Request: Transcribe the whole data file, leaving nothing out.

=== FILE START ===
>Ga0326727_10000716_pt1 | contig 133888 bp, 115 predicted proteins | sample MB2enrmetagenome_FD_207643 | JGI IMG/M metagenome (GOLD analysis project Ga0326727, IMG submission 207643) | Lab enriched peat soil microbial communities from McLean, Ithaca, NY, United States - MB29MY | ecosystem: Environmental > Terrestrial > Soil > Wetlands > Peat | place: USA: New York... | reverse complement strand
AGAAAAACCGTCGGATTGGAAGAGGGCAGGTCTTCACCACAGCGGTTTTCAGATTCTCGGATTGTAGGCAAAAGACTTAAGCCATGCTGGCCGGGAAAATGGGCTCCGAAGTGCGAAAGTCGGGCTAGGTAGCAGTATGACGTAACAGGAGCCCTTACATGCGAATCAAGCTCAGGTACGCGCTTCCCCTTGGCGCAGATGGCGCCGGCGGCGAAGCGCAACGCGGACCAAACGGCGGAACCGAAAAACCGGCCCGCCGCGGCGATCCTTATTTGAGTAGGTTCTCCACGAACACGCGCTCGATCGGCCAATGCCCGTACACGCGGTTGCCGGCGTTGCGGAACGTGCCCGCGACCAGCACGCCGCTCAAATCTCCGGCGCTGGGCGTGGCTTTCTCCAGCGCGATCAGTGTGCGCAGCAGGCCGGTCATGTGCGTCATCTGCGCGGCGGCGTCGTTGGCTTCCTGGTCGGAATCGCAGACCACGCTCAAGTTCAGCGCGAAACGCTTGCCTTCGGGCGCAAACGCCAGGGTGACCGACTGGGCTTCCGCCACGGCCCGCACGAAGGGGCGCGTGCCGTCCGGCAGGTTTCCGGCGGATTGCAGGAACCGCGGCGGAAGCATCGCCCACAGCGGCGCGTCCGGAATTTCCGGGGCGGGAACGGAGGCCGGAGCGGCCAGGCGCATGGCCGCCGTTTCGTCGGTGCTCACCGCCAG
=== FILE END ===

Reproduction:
>Ga0326727_10000716_pt1 | contig 133888 bp, 115 predicted proteins | sample MB2enrmetagenome_FD_207643 | JGI IMG/M metagenome (GOLD analysis project Ga0326727, IMG submission 207643) | Lab enriched peat soil microbial communities from McLean, Ithaca, NY, United States - MB29MY | ecosystem: Environmental > Terrestrial > Soil > Wetlands > Peat | place: USA: New York... | reverse complement strand
AGAAAAACCGTCGGATTGGAAGAGGGCAGGTCTTCACCACAGCGGTTTTCAGATTCTCGGATTGTAGGCAAAAGACTTAAGCCATGCTGGCCGGGAAAATGGGCTCCGAAGTGCGAAAGTCGGGCTAGGTAGCAGTATGACGTAACAGGAGCCCTTACATGCGAATCAAGCTCAGGTACGCGCTTCCCCTTGGCGCAGATGGCGCCGGCGGCGAAGCGCAACGCGGACCAAACGGCGGAACCGAAAAACCGGCCCGCCGCGGCGATCCTTATTTGAGTAGGTTCTCCACGAACACGCGCTCGATCGGCCAATGCCCGTACACGCGGTTGCCGGCGTTGCGGAACGTGCCCGCGACCAGCACGCCGCTCAAATCTCCGGCGCTGGGCGTGGCTTTCTCCAGCGCGATCAGTGTGCGCAGCAGGCCGGTCATGTGCGTCATCTGCGCGGCGGCGTCGTTGGCTTCCTGGTCGGAATCGCAGACCACGCTCAAGTTCAGCGCGAAACGCTTGCCTTCGGGCGCAAACGCCAGGGTGACCGACTGGGCTTCCGCCACGGCCCGCACGAAGGGGCGCGTGCCGTCCGGCAGGTTTCCGGCGGATTGCAGGAACCGCGGCGGAAGCATCGCCCACAGCGGCGCGTCCGGAATTTCCGGGGCGGGAACGGAGGCCGGAGCGGCCAGGCGCATGGCCGCCGTTTCGTCGGTGCTCACCGCCAG